Washington — Friday, the Supreme Court announced it would rule on whether former President Donald Trump may be kept off the ballot for his 2020 election loss appeals, putting it firmly in the 2024 presidential campaign.
The judges acknowledged the necessity to rule fast since presidential primary ballots are about to be cast nationwide. The court accepted Trump's appeal in a Colorado lawsuit involving his complicity in the Jan. 6, 2021, Capitol attack.
The justices' almost monthlong winter holiday will be interrupted by arguments on Feb. 8, emphasizing the urgency. The court may decide before Super Tuesday on March 5, when the most delegates are up for grabs, including in Colorado, due to the tight deadline. At an Iowa campaign rally, Trump declared, “All I want is fair. I hope they're fair."
For the first time, the court will interpret a 14th Amendment provision banning “engaged in insurrection” from public office. The amendment passed in 1868 after the Civil War. It's rarely used, thus the nation's top court has never interpreted it.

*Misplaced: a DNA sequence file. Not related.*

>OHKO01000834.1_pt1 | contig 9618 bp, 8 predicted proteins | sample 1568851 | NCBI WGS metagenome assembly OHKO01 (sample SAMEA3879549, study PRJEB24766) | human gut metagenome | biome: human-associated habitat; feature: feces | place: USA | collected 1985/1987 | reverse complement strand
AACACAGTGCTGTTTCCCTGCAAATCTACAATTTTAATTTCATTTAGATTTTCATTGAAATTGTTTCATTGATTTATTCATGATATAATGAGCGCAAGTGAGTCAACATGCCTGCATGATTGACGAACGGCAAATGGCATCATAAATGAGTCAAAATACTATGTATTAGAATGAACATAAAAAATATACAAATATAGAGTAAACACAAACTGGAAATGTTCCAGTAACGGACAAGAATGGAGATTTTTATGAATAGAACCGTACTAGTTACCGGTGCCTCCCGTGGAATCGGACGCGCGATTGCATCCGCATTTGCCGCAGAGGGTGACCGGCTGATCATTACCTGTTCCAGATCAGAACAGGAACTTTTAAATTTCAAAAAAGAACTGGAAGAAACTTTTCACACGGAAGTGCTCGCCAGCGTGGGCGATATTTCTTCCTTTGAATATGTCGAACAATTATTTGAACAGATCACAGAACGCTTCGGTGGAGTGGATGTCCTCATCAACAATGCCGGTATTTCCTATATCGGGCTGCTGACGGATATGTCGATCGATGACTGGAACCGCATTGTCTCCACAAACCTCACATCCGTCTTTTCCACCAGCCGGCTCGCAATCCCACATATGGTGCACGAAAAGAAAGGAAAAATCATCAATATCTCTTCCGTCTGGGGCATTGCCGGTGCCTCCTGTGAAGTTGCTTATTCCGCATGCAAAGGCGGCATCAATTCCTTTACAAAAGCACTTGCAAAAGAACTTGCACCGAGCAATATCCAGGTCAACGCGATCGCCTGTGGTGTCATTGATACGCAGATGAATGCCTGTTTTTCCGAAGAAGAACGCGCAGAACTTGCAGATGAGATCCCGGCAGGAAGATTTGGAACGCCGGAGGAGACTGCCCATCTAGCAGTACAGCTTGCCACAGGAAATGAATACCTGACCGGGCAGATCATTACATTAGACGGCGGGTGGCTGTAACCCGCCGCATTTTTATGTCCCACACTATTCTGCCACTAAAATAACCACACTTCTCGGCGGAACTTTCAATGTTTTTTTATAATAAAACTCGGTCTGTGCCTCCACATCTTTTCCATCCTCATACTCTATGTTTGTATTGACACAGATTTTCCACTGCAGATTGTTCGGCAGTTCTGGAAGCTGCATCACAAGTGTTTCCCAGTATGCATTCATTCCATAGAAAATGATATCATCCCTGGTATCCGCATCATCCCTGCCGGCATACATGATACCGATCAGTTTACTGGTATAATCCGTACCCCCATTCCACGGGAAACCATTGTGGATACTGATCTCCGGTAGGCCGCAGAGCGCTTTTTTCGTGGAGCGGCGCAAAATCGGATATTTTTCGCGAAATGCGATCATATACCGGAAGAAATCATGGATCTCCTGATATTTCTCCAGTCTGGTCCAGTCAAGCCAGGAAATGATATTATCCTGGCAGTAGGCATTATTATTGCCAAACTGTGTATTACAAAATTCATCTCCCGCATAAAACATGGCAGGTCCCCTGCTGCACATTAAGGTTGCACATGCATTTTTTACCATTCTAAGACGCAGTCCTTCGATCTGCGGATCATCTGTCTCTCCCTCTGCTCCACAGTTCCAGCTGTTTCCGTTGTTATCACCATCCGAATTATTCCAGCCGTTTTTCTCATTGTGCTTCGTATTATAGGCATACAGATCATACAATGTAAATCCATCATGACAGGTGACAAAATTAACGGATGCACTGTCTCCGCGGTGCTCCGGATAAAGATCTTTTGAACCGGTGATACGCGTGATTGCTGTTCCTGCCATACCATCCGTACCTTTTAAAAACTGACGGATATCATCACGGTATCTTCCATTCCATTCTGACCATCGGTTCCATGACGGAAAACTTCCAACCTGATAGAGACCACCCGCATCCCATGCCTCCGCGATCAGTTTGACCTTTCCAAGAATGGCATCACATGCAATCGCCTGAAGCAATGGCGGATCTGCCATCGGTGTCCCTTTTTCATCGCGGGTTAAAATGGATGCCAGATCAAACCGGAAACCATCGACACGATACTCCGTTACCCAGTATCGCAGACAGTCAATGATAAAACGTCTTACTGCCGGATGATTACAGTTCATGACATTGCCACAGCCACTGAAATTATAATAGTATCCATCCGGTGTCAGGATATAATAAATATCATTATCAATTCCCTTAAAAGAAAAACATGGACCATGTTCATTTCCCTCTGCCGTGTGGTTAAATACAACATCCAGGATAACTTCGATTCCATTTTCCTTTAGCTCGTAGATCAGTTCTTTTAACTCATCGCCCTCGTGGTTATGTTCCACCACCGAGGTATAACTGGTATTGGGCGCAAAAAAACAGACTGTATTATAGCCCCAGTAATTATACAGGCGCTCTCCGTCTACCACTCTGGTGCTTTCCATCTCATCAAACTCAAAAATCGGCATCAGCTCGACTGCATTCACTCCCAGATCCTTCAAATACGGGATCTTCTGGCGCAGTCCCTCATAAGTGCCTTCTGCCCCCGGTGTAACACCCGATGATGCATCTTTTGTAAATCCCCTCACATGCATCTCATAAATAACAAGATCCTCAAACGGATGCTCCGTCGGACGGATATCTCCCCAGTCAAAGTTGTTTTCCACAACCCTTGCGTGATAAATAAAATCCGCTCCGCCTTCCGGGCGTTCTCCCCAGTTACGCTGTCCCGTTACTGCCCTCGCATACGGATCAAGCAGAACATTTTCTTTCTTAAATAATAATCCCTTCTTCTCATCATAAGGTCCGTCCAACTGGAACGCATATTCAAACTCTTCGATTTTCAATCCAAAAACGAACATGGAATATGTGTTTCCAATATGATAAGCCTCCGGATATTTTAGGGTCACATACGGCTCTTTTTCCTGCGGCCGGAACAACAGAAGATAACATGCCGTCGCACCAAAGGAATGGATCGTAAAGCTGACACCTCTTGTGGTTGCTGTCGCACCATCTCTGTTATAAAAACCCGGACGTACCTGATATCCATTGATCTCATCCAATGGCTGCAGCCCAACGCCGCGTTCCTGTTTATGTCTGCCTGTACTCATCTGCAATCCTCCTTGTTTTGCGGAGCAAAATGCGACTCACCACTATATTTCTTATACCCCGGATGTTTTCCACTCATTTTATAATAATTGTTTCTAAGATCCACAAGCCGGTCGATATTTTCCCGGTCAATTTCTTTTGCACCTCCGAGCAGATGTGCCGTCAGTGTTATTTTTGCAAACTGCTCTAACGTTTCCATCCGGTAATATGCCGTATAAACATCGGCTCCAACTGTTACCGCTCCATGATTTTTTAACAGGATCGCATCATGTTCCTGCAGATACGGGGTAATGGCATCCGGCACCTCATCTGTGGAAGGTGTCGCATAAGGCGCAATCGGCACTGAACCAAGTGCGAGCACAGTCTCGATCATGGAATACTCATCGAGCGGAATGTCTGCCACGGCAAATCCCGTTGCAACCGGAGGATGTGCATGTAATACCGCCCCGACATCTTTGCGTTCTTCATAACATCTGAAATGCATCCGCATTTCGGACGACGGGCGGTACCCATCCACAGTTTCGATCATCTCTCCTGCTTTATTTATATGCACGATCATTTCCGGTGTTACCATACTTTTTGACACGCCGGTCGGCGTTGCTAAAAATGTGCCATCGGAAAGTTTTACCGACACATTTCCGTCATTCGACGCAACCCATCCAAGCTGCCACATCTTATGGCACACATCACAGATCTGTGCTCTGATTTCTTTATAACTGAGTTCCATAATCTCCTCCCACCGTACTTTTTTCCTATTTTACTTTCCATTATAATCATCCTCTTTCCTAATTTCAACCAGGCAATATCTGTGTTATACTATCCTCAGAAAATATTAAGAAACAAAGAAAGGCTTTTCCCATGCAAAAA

Last month, Colorado's Supreme Court decided 4-3 that Trump should not be on the Republican primary ballot. The 14th Amendment was first invoked to prohibit a presidential candidate off the ballot.
Trump is also appealing to state court Maine's Democratic secretary of state, Shenna Bellows,' cancellation of his vote eligibility due to his Capitol attack participation. The Colorado Supreme Court and Maine secretary of state's findings are pending appeals.
The high court's intervention, which both parties requested, is the most direct in a presidential race since Bush v. Gore in 2000, when a conservative majority ruled for Republican George W. Bush. Only Justice Clarence Thomas remains from that court.
Three of the nine Supreme Court justices were nominated by Trump, but they have frequently ruled against him in 2020 election-related litigation and his efforts to hide Jan. 6 and tax return records from congressional committees.
Amy Coney Barrett, Neil Gorsuch, and Brett Kavanaugh have voted in favor of conservative judgments that eliminated the five-decade-old constitutional right to abortion, increased gun rights, and rejected college admissions affirmative action.